A lot (at least on iOS) of third-party mail apps ask for your account credentials.

The background of my question is basically the same as this one: 3rd Party Mail Clients on iPhone/Android and Credential Storage

For example, Dispatch explicitly states:

Because of that, we do not store your credentials anywhere else besides in the secure keychain of your device. Your credentials are never transmitted anywhere else besides to your own mail server for authentication.

Unfortunately, it seems Dispatch is the only one that does that. Calendar apps, on the other hand, don't seem to have the same problem and can just use the accounts that are already stored on the phone.

Can I really trust these mail apps? If I give them my info, anyone that has access to their server has access to my mail. Even if I am using 2FA, their server is now trusted, right? Seems like a serious security risk to me, but if the practice is so widespread, am I just being paranoid?

Update: This has been marked as a duplicate because there is another similar question How does Mail.app handle account credentials? but that focuses on Mail.app. My main question is how concerned I should be about all the third-party mail apps. It seems crazy to provide credentials to your email (especially something like a Google account, which has a lot more than just email). However, millions of people are doing it and I haven't heard of any problems, so maybe it should not be a concern. I just want to get some opinions from people who are more knowledgeable than me.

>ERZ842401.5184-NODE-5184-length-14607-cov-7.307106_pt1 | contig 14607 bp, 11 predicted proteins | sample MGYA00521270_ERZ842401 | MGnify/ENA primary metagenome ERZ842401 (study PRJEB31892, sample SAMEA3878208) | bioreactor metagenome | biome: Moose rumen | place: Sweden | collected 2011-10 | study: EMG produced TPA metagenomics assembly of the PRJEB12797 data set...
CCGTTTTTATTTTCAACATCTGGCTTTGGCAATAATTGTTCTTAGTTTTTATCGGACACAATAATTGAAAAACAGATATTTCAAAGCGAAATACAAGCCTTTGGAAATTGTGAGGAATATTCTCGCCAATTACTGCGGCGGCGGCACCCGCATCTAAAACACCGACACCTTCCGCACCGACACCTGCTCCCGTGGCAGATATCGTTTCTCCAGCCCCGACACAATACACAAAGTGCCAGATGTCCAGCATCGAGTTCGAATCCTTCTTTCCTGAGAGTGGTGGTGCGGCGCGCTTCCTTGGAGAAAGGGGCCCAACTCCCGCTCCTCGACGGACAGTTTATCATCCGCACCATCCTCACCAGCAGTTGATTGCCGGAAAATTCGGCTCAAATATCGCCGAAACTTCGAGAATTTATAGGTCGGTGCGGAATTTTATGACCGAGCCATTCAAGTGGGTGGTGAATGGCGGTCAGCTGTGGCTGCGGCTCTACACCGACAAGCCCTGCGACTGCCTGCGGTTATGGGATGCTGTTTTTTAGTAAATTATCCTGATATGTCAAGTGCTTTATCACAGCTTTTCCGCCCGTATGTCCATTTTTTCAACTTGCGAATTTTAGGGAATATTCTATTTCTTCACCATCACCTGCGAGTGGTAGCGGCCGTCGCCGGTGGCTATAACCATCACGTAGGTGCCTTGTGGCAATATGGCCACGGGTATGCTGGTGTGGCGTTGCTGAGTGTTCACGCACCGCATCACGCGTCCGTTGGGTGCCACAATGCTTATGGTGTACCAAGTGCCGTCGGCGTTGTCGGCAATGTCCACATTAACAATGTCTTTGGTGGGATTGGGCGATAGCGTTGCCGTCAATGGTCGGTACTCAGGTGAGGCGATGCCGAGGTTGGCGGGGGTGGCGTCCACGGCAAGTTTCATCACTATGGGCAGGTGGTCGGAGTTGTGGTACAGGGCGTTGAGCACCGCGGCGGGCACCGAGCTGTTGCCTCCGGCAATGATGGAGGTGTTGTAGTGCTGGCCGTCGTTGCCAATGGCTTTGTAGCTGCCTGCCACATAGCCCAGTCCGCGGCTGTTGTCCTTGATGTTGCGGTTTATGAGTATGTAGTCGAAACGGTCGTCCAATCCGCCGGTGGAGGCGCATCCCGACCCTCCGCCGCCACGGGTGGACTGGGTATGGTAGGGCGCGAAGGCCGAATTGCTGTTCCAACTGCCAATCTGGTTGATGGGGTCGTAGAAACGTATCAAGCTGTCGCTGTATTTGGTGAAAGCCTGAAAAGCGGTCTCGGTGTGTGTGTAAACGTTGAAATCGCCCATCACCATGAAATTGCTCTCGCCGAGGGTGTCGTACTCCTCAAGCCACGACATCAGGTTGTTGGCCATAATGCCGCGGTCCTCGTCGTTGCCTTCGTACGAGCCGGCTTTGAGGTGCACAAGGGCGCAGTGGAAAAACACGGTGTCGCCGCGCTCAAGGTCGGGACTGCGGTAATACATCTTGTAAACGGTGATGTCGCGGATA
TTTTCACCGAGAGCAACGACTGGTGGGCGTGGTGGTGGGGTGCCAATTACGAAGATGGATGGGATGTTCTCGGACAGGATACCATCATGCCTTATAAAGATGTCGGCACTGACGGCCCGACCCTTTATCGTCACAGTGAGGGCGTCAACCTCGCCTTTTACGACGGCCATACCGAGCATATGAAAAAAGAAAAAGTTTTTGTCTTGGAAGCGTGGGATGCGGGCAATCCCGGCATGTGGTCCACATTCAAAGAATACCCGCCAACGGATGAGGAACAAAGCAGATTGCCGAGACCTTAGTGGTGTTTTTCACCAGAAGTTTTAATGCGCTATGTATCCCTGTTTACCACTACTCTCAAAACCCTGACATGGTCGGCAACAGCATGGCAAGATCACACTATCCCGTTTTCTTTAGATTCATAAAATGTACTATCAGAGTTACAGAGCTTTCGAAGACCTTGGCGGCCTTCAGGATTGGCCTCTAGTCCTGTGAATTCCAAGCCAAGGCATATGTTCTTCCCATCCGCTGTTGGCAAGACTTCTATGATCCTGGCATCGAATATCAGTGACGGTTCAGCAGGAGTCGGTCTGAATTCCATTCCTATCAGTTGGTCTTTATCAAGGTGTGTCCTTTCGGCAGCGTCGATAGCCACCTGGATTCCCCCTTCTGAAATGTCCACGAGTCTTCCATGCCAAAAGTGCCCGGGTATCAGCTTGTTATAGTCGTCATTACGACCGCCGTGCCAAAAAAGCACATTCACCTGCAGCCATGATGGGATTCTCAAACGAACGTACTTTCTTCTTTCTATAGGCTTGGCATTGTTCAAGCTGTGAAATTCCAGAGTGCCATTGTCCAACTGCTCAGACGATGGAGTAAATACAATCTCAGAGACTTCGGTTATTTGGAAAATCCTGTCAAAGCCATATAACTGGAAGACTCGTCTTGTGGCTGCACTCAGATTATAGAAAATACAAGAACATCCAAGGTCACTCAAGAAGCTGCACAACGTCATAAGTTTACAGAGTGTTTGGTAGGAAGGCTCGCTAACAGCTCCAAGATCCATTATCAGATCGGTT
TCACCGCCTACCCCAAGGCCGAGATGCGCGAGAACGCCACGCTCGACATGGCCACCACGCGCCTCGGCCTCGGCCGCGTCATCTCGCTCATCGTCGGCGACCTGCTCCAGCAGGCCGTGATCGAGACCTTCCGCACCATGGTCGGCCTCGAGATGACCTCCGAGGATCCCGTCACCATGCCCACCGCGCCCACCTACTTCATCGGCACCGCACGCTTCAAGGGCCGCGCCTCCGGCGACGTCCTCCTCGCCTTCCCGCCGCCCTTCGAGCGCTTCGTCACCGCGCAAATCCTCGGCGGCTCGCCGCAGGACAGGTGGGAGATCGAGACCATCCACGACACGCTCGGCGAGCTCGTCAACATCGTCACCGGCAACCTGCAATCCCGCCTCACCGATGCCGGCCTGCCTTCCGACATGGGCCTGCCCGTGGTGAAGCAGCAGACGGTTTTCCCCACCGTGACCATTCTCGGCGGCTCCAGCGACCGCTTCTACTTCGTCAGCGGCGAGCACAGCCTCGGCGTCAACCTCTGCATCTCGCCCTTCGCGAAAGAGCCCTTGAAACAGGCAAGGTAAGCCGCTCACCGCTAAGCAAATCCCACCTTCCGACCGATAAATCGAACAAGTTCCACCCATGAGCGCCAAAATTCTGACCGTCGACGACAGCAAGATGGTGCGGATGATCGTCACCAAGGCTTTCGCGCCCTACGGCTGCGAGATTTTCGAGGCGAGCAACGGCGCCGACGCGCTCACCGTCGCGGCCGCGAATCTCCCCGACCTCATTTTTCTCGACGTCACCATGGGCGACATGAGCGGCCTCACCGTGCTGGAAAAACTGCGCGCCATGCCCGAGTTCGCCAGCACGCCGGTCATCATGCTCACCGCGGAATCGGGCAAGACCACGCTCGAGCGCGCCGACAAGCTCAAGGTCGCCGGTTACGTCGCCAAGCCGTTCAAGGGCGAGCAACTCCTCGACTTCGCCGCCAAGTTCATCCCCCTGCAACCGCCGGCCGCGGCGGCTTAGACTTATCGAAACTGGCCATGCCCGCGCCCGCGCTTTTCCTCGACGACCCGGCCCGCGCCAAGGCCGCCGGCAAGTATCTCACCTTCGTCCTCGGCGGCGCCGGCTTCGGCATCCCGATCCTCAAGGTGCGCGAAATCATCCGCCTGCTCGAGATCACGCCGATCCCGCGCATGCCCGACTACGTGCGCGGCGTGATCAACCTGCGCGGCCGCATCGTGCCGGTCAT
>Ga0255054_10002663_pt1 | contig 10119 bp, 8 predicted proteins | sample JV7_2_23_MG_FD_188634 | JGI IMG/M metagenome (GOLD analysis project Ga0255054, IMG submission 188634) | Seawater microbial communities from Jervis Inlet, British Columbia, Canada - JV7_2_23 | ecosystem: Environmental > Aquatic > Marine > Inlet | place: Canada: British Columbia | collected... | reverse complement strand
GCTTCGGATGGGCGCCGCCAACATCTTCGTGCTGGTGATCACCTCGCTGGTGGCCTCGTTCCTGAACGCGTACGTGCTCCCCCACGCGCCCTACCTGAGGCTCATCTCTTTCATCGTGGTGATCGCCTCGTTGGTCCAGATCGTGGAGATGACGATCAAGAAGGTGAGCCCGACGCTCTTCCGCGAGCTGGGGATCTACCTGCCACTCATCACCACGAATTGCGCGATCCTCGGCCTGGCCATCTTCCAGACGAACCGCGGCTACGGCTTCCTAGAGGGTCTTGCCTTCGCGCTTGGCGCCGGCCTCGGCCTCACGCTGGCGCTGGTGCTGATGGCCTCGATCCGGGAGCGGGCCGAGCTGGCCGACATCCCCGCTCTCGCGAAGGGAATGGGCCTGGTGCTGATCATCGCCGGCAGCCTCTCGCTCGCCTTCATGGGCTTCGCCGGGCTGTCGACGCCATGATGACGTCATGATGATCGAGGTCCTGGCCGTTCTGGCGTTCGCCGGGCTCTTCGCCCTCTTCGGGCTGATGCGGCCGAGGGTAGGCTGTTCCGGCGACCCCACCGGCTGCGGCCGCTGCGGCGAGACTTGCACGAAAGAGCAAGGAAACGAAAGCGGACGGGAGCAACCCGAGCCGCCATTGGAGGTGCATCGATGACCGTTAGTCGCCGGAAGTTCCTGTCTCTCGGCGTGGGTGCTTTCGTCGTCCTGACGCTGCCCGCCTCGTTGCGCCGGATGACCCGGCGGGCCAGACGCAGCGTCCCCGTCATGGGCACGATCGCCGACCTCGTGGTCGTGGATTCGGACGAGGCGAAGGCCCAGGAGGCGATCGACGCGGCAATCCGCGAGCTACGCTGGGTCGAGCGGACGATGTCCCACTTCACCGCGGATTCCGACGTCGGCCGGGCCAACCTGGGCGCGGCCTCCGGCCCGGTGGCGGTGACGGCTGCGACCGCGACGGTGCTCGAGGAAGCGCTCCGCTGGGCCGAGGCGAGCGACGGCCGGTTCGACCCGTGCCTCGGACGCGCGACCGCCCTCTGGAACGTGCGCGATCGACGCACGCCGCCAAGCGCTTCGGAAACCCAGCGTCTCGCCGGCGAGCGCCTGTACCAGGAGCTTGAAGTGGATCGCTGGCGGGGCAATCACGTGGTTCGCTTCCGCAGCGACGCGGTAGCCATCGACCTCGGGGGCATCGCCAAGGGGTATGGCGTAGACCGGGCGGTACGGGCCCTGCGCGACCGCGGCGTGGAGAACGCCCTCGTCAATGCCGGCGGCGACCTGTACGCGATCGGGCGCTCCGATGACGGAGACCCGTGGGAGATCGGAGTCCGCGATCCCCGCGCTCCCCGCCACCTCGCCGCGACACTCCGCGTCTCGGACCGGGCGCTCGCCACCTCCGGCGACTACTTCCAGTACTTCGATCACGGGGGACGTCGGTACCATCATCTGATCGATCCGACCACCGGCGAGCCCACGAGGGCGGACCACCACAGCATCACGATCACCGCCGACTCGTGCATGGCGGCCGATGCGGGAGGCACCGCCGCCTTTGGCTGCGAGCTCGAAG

• anyone that has access to their server according to their claims the credentials never leave your device, so assuming you trust them to not lie about this fact, their server doesn't have access to your credentials and you are safe even if they get compromised. – André Borie Jan 4 '17 at 14:27
  • @AndréBorie For Dispatch, I agree. I meant for all the other apps that store credentials on their server and admit it. Isn't that a huge a security risk? – burger Jan 4 '17 at 19:41
  • The edit makes the question from a duplicate to being too broad. It is impossible for us to evaluate how much you can trust any mail application which currently exist, i.e. how it behaves now and how it will behave in the future. It is also impossible to evaluate future apps which don't even exist yet. But I'm pretty sure that there are some apps you better don't trust. – Steffen Ullrich Jan 7 '17 at 22:06

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